Influence of sorption to dissolved humic substances on transformation reactions of hydrophobic organic compounds in water. Part II: hydrolysis reactions.
ABSTRACT The effect of dissolved humic acid (HA) on two types of hydrolysis reactions was investigated: (I) dehydrochlorination of gamma-hexachlorocyclohexane (HCH) and 1,1,2,2-tetrachloroethane (TeCA) as a reaction involving hydroxide ions (OH(-)) and (II) hydrolysis of 1-octyl acetate (OA) which is catalyzed by H(+) at the applied pH value (pH 4.5). The rate of TeCA hydrolysis was not affected by addition of 2 g l(-1) of HA at pH 10 (k' = 0.33 h(-1)) but HCH hydrolysis was significantly inhibited (k' = 4.6 x 10(-3) h(-1) without HA and 2.8 x 10(-3)h(-1) at 2 g l(-1) HA). HCH is sorbed by 51% whereas TeCA sorption is insignificant at this HA concentration. Sorbed HCH molecules are effectively protected due to electrostatic repulsion of OH(-) by the net negative charge of the HA molecules. In contrast, OA hydrolysis at pH 4.5 (k' = 1.6 x 10(-5) h(-1)) was drastically accelerated after addition of 2 g l(-1) HA (k' = 1.1 x 10(-3) h(-1)). The ratio of the pseudo-first-order rate constants of the sorbed and the freely dissolved ester fraction is about 70. H(+) accumulation in the microenvironment of the negatively charged HA molecules was suggested to contribute to the higher reaction rate for the sorbed fraction in case of this H(+)-catalyzed reaction. Analogous effects from anionic surfactants are known as micellar catalysis.
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ABSTRACT: The influence of humic aggregates in water solution upon the chemical stability of Iprodione has been investigated under basic conditions. Taking into account that an important part of soils are colloids, the possibility of its presence implies that soil composition and its structure will play an important role in the stability of this pesticide. A kinetic model was applied to this system and the kinetic coefficients were obtained. An inhibition upon the alkaline hydrolysis of Iprodione (2-fold) was observed and it was rationalized in terms of the micellar pseudophase model. These results have been compared with the corresponding ones in the same natural colloidal aggregates in the presence of other pesticides.Chemosphere 05/2013; · 3.14 Impact Factor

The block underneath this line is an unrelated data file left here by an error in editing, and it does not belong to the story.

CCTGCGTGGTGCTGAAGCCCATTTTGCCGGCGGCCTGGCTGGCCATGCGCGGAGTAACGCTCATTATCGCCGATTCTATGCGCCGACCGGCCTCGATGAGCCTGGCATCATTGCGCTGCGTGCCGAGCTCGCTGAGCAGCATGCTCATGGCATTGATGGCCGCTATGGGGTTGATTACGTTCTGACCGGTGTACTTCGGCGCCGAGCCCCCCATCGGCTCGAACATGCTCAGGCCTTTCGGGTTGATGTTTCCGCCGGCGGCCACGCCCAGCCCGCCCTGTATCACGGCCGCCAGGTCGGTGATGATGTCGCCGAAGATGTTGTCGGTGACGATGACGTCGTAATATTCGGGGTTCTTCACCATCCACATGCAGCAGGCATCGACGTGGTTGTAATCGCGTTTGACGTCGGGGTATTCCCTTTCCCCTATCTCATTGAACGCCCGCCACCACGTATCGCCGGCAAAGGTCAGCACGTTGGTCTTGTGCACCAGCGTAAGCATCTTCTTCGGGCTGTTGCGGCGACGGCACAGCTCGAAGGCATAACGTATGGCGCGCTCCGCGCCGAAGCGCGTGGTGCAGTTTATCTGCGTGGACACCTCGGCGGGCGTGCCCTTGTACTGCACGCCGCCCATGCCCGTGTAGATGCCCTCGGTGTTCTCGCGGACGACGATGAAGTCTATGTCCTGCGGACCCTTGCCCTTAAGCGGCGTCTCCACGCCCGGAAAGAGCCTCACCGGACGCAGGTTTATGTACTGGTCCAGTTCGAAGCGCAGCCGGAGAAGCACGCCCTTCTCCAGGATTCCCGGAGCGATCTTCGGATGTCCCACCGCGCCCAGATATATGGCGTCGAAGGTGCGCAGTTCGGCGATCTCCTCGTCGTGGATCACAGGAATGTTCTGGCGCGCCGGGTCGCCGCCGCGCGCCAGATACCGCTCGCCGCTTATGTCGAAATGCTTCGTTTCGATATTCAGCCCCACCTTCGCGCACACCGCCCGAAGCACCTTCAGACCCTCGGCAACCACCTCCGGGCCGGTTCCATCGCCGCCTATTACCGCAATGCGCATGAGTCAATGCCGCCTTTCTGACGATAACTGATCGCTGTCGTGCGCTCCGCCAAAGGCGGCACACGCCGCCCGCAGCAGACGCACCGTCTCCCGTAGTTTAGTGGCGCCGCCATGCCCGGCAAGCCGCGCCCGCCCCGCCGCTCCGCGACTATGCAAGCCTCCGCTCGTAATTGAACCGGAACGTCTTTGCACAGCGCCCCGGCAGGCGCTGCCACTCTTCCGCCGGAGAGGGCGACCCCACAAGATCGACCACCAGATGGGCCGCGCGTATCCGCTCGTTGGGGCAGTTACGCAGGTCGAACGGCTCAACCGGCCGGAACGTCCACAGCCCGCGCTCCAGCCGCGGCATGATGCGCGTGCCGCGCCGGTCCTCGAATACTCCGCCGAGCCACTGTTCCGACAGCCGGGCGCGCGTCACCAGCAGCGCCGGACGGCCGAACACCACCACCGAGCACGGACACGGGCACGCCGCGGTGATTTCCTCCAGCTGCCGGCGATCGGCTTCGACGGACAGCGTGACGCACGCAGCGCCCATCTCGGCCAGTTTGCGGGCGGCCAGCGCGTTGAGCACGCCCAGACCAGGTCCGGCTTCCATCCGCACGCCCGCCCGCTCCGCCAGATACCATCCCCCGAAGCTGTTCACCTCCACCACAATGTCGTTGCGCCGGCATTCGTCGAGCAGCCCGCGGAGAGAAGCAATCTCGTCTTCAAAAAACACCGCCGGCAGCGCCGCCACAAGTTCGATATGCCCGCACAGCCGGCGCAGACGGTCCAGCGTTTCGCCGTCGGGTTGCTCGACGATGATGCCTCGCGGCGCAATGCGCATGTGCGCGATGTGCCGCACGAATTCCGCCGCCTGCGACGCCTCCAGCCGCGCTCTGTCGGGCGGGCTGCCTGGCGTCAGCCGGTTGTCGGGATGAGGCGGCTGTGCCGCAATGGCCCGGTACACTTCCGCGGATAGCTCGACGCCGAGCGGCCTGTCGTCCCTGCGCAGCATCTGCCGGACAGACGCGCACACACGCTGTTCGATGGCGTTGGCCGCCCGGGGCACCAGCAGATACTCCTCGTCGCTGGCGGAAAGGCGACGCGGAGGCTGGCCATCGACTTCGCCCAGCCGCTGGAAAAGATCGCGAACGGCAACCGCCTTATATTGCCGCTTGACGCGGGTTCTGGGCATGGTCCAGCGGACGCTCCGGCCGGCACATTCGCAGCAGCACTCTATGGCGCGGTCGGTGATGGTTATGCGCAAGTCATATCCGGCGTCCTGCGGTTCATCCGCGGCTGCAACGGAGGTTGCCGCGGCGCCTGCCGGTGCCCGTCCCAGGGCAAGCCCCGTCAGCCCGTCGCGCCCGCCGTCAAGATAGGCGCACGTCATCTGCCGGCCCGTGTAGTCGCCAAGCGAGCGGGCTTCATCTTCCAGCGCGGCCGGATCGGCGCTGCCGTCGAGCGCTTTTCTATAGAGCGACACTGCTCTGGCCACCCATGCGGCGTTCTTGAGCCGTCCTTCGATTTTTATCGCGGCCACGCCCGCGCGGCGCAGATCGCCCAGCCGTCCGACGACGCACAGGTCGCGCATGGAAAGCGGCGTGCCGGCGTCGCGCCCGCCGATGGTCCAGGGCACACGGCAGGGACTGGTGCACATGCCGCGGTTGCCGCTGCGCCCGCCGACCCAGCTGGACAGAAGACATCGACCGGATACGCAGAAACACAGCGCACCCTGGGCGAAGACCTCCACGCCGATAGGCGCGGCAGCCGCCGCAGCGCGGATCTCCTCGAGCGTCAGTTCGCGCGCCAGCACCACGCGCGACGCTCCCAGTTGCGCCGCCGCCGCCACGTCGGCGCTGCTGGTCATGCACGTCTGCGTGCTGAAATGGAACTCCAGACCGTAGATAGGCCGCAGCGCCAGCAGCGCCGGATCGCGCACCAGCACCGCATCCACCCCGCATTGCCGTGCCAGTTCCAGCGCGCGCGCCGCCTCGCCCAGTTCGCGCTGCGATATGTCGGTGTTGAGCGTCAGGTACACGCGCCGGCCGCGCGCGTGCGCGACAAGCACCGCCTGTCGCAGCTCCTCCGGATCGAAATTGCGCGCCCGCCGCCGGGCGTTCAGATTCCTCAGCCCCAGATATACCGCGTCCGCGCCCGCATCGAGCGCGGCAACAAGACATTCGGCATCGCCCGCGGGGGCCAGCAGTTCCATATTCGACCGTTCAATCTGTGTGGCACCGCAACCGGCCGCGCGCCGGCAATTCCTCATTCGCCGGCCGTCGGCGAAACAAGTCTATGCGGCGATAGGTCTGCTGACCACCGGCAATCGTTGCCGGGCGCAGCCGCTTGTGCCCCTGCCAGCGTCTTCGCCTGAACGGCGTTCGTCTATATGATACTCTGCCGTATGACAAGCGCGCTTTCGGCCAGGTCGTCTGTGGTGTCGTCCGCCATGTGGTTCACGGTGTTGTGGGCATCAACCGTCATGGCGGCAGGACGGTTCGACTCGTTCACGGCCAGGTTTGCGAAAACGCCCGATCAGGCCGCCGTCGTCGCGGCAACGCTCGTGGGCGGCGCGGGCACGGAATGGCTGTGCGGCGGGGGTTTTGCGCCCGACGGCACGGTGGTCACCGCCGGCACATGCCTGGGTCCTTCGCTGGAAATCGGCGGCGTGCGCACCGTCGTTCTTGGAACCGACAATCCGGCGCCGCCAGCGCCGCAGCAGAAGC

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ABSTRACT: The influences of humic acids (HAs) of different origins, including two commercial HAs, three soil HAs and one aquatic HA, on phenols oxidation by permanganate were studied. The apparent second-order rate constants of 2-chlorophenol (2-CP)/phenol oxidation by permanganate in the presence of HAs at pH 7 followed the order of commercial HA (Shanghai)>soil HAs>commercial HA (Fluka)>aquatic HA. Moreover, the commercial HA (Shanghai) could accelerate the oxidation of different chlorophenols (CP) significantly under neutral condition. The FTIR analysis demonstrated greater content of CC moieties and less amount of carboxylate, aliphatic groups and polysaccharide-like substances in soil HAs than in aqueous HA, suggesting that the increase of aromaticity in HA was beneficial to the oxidation of phenols by permanganate. The apparent second-order rate constants of 2-CP/phenol oxidation by permanganate in the presence of HAs correlated well with specific visible absorption (SVA) at 665 nm of HAs. High positive correlation coefficients (R(2)>0.75) implied that pi-electrons of HA strongly influenced the reactivity of 2-CP/phenol towards permanganate oxidation, which agreed well with positive correlation between Fluorescence Regional Integration (FRI) and the apparent second-order rate constants. The pi-pi interaction between HAs and phenols, the steric hindrance effect and the dissociation of phenols may affect the oxidation of phenols by permanganate in the presence of HA at pH=7.0.Journal of hazardous materials 10/2010; 182(1-3):681-8. · 4.33 Impact Factor